If the members of Generation Z (this reviewer included) were bearable for more than ninety minutes at a time, then Matthew Gasda’s new play Zoomers would be a knockout. But because so-called Zoomers tend to wear out their welcome before too long, the play inevitably falls away. Nevertheless, for slightly over an hour, it is a compelling, hilarious, and depressing examination of the empty stories the generation continues to tell itself.

Gasda’s path to the New York art world started, as it does for so many, with modest origins elsewhere, but a life in Bethlehem, Pennsylvania gave way to the pull of New York in 2011. Hidden away in Greenwich Village cafés and Chinatown holes-in-the-wall, Gasda began turning out scripts and staging small performances at a prolific pace.

Then, in 2022, the stars aligned with Dimes Square. Dimes was not merely a critical success—it was the perfect play for its time and place. Crystallizing the mood and character of its titular downtown social scene during an era that one character calls “the dumbest time in human history,” the play pits a loosely connected group of artists and artist-adjacents seeking connection and success against the backdrop of an increasingly alienating New York. The line between fiction and reality blurred as performances were staged in lofts lived in by the members of the social scene, and as its actors bore close resemblance to the roles they played. Dimes was big enough to earn Gasda his first real recognition: suddenly he was being covered in the newspaper of record.  

Gasda begins from the belief that art must reflect its milieu, its time in history, and, to some extent, its audience, with honesty and without moralization. This type of realist approach is, of course, not new—what is new is Gasda’s application of it to a new generation. In an interview with Byline, Gasda said: “A Zoomer, to me, is a new social type—in the Max Weber sense—who reflects and embodies the pathologies of growing up on the Internet and coming of age during the pandemic.” Is Zoomers then the first time Gen-Z can find a genuine reflection of itself on stage?

The characters in Zoomers—forcefully and convincingly performed by the troupe—are middle- to upper-middle-class cosmopolitan types, internet-addled, irony-poisoned, and very American. Their precarity and aimlessness is a stunningly accurate reflection of what the internet has bred among Gen-Z.

Whatever action exists in Zoomers plays out with the kind of numbed emotional tenor that the generation’s members experience day to day. This atmosphere pervades the performance and the performance space: immediately upon entering the room where the play takes place, a Huron Street loft in Greenpoint, you find Jacob, played by the raffishly charming Henry Lynch, slumped on a dirty couch, dead-eyed, listlessly playing the video game Super Smash Bros while the audience filters in. Perhaps this is why Gasda sometimes calls his theatrical style “hyperreal.”

Mostly Zoomers is just talking. A lot of talking. Much of it is laugh-out-loud funny; an equal portion consists of spiraling semantic traps, a series of worsening miscommunications in which the same words never mean the same thing to two different people. A revolving assortment of roommates and friends, who sort of like each other but not really, express their endless anxieties, relitigate their sexual experiences, try (and fail) to end their relationships. The plot does not aspire toward some unified conclusion, but instead pulls its characters from unresolved conflict to unresolved conflict, testing their fickle wills. In the middle of a date, Jacob remarks upon the surge of raw emotion he felt reading the comments section on a porn site; later, his girlfriend recounts childhood trauma; both beg to be listened to—but an escape to numbness is just a bong hit away, a new medication can always be prescribed, the conversation can be changed.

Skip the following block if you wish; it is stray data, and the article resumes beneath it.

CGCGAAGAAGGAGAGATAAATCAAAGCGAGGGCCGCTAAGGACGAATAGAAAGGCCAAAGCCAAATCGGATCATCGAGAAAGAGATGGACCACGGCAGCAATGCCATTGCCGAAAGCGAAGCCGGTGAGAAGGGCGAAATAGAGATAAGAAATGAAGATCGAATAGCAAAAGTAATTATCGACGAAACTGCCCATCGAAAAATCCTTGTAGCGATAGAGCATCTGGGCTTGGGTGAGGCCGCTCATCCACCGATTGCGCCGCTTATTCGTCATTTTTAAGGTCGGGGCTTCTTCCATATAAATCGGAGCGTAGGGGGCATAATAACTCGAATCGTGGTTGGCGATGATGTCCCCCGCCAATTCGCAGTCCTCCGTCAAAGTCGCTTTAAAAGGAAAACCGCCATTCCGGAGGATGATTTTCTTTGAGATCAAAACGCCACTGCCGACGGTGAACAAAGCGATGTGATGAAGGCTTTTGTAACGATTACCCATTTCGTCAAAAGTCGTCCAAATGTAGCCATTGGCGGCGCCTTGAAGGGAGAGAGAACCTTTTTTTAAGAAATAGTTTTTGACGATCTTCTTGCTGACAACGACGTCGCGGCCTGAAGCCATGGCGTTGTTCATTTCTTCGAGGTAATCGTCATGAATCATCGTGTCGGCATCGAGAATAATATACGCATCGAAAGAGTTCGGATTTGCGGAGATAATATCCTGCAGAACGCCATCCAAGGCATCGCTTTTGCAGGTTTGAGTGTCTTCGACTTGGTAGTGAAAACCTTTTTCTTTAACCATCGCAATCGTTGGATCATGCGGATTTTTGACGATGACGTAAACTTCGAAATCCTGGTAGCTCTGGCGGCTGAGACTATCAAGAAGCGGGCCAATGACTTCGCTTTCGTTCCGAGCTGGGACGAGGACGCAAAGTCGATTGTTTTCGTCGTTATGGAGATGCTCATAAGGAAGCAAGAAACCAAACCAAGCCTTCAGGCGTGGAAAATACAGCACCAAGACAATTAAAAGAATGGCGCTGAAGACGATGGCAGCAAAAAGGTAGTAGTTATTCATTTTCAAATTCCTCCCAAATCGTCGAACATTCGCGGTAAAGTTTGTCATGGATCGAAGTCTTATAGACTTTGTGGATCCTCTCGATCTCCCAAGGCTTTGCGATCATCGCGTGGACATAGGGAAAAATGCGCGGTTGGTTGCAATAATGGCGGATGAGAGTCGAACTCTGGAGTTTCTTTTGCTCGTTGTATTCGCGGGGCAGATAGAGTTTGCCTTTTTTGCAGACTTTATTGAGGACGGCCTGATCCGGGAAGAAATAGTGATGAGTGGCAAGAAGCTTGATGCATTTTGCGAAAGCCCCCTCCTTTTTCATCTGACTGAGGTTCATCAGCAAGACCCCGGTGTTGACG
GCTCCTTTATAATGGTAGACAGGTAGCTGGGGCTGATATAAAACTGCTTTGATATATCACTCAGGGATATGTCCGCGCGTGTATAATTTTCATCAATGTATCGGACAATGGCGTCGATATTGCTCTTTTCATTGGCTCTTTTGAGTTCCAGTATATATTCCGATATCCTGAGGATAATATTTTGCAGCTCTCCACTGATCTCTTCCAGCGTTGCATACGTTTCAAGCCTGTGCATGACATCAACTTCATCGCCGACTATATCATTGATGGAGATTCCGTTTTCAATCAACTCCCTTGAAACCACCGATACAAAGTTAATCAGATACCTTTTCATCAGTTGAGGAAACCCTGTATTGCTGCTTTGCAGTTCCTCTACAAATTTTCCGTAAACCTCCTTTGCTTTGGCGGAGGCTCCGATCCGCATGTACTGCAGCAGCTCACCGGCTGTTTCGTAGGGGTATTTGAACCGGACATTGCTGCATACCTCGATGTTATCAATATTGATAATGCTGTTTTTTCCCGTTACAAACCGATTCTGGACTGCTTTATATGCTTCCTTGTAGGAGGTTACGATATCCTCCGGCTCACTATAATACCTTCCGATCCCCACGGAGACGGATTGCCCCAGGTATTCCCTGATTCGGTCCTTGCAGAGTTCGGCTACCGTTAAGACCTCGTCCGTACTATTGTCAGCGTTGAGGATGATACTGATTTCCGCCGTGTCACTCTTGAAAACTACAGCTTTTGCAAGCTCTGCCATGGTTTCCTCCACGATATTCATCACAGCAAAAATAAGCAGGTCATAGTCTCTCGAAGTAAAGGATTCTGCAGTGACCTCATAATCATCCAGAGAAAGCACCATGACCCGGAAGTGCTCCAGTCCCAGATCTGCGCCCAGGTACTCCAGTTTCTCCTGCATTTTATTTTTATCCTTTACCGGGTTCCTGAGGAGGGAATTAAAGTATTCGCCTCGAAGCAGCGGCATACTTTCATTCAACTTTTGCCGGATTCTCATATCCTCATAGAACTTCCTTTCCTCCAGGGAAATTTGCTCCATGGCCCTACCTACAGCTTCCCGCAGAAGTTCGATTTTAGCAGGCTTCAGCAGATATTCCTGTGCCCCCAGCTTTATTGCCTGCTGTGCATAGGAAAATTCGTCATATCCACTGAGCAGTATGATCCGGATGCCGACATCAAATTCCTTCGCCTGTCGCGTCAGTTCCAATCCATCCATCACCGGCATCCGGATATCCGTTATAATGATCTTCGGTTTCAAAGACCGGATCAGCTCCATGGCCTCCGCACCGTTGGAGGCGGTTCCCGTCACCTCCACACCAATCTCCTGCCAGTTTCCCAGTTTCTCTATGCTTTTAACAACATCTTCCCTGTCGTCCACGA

That so much talking results in so little understanding testifies to the inability of internet-age adults to truly communicate. Every character demands the airtime to tell their story. The responses to these stories are always non sequiturs; everyone is merely waiting for the chance to read out their internal diary entries—or, worse yet, their internal tweets. “I’m trying to make my life, like, not a string of pathological decisions,” says the romantically jaded Ella (Sophia Englesberg). “I’m thinking of getting on the pansexual bandwagon—thoughts?” asks the narcissistic astrologist Paul (Tamir Baldwin). These tweet-like exclamations are scrolled past and forgotten by the play’s characters mere moments after their airing. Nothing is ever explicitly resolved or decided; the characters simply move on to the next stimulus, the next topic. There is no catharsis.

Because it is stretched over a period of two hours, this narrow, relentlessly self-absorbed candor can turn into a bit of a drag. And the play is often deficient in the kind of physicality that makes theatergoing unique. Yet the brilliance of the voices is undeniable. The highest achievement comes towards the middle of the second act, when the headstrong twentysomething Ella (Sophia Englesberg) brings her late-thirties boyfriend, Mark (George Olesky), back to her place. Lost in the morass of an open relationship, the two begin to talk—really talk. Bit by bit, they find themselves deconstructing the façades of detachment each has feigned under the hubristically libertine banner of polyamory that, in the end, nobody finds fulfilling. The result of their conversation, awkward as it may be, is an affirmation of individual love, and a vision of the future. “This is a hard conversation to have,” Ella says to Mark. “It is.” “But we’re having it.” “We are.”

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